Featured Articles

Analysts expect ARM to do well next year

Analysts expect ARM to do well next year

British chip designer ARM could cash in on the mobile industry's rush to transition to 64-bit operating systems and hardware.

More...
Huawei and Xiaomi outpace Lenovo, LG in smartphone market

Huawei and Xiaomi outpace Lenovo, LG in smartphone market

Samsung has lost smartphone market share, ending the quarter on a low note and Xiaomi appears to be the big winner.

More...
Intel Broadwell 15W coming to CES

Intel Broadwell 15W coming to CES

It looks like Intel will be showing off its 14nm processors, codenames Broadwell, in a couple of weeks at CES 2015.

More...
Gainward GTX 980 Phantom reviewed

Gainward GTX 980 Phantom reviewed

Today we’ll be taking a closer look at the recently introduced Gainward GTX 980 4GB with the company’s trademark Phantom cooler.

More...
Zotac ZBOX Sphere OI520 barebones vs Sphere Plus review

Zotac ZBOX Sphere OI520 barebones vs Sphere Plus review

Zotac has been in the nettop and mini-PC space for more than four years now and it has managed to carve…

More...
Frontpage Slideshow | Copyright © 2006-2010 orks, a business unit of Nuevvo Webware Ltd.
Monday, 22 August 2011 11:28

Web-developers not thinking about security

Written by Nick Farell
y_questionmark

Ovum warns
Analysts Ovum have warned that Web developers are not putting enough importance on ensuring websites and applications are secure.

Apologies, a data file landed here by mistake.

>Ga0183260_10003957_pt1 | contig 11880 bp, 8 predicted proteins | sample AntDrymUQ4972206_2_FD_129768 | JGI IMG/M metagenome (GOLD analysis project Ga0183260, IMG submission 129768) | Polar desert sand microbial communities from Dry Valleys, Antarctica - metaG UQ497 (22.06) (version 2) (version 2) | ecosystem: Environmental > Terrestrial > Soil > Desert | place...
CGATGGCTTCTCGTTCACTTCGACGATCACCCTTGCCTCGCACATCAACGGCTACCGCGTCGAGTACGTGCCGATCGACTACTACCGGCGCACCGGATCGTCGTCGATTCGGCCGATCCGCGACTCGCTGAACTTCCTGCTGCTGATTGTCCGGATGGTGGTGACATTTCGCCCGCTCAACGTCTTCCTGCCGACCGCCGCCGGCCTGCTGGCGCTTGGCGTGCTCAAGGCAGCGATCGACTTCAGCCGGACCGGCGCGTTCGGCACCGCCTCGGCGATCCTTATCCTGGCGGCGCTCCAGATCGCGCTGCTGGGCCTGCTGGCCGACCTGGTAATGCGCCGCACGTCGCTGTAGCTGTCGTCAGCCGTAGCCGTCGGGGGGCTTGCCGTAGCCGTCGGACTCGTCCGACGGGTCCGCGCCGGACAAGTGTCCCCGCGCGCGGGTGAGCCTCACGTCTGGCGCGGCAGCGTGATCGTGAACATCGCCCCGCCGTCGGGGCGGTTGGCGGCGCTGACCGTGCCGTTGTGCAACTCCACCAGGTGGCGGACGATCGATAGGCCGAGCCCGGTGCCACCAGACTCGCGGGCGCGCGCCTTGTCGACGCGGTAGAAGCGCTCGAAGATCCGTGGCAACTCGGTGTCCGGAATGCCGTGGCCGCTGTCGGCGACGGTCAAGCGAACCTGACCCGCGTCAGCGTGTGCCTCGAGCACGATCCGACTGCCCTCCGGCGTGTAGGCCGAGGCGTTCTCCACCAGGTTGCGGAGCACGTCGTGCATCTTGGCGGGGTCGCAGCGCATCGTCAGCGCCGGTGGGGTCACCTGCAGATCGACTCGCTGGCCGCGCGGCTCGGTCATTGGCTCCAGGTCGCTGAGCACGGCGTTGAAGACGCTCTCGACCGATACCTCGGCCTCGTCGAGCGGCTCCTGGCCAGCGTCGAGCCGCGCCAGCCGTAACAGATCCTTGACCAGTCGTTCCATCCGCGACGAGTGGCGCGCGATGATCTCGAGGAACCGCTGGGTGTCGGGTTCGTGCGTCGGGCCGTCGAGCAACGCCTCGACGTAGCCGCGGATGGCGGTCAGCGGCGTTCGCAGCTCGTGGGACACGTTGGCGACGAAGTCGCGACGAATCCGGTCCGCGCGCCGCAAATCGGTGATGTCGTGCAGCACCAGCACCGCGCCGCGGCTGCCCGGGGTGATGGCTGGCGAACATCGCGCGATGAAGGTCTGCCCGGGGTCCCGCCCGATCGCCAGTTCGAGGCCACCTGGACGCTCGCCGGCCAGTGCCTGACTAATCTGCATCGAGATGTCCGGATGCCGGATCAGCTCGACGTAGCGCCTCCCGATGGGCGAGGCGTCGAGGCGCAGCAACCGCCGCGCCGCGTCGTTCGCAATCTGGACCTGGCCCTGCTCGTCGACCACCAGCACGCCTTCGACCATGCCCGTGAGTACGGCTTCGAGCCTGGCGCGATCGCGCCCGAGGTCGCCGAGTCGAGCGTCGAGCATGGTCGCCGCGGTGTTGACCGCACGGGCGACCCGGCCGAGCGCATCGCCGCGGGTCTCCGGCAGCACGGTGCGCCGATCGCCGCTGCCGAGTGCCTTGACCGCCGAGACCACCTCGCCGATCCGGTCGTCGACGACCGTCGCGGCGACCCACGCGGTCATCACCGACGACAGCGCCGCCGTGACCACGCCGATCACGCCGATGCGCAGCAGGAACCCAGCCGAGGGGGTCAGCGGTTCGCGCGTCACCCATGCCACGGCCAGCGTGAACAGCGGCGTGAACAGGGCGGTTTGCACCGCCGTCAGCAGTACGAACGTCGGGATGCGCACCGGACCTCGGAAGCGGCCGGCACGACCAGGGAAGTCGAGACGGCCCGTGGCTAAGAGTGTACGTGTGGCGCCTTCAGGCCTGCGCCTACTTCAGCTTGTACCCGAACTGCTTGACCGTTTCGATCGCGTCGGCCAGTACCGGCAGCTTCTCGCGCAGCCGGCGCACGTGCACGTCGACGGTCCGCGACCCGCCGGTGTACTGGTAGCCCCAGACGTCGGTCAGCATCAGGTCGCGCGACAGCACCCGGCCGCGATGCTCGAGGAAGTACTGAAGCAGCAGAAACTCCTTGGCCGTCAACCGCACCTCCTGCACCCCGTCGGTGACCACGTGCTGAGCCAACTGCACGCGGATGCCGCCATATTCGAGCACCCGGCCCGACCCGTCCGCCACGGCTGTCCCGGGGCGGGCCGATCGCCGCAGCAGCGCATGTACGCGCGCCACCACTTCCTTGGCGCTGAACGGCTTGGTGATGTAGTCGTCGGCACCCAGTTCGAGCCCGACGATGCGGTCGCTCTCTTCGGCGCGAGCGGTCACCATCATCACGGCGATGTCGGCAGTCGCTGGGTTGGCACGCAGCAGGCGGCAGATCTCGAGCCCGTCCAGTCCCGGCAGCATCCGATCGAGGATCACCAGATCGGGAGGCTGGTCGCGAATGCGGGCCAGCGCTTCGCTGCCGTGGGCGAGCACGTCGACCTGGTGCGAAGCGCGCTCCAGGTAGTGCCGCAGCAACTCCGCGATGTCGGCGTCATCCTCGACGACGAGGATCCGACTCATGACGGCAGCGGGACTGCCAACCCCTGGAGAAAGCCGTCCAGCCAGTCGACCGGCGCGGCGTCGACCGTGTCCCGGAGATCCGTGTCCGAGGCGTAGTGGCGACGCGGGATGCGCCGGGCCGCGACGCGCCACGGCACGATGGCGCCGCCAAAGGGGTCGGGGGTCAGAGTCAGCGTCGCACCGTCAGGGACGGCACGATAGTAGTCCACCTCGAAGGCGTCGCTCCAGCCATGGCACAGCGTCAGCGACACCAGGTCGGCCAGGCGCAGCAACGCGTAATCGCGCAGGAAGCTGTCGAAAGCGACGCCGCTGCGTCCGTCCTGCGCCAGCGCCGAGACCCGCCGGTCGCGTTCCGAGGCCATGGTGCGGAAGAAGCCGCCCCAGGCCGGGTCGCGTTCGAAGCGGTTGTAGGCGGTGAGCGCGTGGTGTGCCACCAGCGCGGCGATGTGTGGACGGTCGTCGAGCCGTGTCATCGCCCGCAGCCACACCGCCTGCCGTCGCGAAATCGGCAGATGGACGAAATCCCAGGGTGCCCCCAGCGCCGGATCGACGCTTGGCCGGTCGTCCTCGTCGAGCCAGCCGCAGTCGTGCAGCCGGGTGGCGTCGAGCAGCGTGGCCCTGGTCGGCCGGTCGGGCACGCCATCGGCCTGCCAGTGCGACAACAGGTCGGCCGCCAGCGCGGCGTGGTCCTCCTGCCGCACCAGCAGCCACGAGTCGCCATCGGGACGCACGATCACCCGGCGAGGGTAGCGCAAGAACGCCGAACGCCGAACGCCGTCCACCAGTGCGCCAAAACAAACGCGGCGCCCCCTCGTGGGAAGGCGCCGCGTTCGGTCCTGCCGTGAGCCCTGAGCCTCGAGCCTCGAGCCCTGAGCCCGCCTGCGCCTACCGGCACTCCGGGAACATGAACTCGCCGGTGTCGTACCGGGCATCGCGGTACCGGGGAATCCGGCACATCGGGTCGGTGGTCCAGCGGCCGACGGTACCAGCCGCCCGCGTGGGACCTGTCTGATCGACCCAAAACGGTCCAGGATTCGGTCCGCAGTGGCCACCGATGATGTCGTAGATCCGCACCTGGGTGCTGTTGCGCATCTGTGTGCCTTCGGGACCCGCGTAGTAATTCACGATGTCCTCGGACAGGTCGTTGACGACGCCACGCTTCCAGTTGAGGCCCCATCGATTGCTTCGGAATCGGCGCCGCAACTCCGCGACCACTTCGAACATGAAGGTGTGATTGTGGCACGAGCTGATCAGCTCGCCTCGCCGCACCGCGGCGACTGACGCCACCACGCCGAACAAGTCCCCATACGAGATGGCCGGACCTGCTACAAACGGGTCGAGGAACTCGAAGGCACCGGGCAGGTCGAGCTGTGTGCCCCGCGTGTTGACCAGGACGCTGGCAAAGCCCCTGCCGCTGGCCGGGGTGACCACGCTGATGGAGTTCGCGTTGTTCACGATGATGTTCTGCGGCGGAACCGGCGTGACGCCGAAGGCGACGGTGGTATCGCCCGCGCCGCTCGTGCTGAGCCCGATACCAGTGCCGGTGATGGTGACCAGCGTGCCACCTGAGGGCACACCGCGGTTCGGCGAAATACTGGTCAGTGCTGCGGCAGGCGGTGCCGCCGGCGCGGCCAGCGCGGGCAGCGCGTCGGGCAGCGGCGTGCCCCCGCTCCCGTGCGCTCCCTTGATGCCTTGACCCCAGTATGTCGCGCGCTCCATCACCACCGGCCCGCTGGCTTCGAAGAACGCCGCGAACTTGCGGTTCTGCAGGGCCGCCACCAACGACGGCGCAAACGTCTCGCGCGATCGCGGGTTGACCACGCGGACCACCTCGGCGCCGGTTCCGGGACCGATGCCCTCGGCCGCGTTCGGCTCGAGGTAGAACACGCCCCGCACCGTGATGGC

The outfit claims that all this has led to security breaches many high-profile companies have faced in recent times. In a new report Ovum claims that attacks on the web facilities of companies such as Sony have happened due to a lack emphasis on security when they were built.

It said that web developers are placing too much importance on “cosmetics” such as the look, speed, and ease of access, and not enough on writing secure code, leaving websites and applications vulnerable to hackers. Andy Kellett, Ovum analyst and author of the report, said that over the past three years, many respected companies and their web facilities have been targeted by malware. These include Sony, RSA, and several financial institutions, proving that even the most well-respected organizations can be compromised.

He said that developers have put too much emphasis on web cosmetics, the look and feel, the speed, and the ease of access. Not enough importance has been placed on the requirement to write secure code and deliver a hardened infrastructure. In the last three years, up to 70 per cent of the web’s top 100 sites have either hosted malicious content, or have contained redirect facilities to illegitimate websites.

According to the report, real-time analysis and inspection of web pages and their content is required to ensure that users remain safe. The report also finds that the data-protection element of the technology has a growing role to play in protecting businesses from the malicious attacks of hackers keen to steal high-value data. Kellett added that the use of Web 2.0 services, the requirement for social media access in a business and personal context, and the introduction of an increasing number of new mobile devices mean that the real-time elements of web protection have to deal with the combined requirements of corporate and social use.


Nick Farell

E-mail: This e-mail address is being protected from spambots. You need JavaScript enabled to view it
blog comments powered by Disqus

 

Facebook activity

Latest Commented Articles

Recent Comments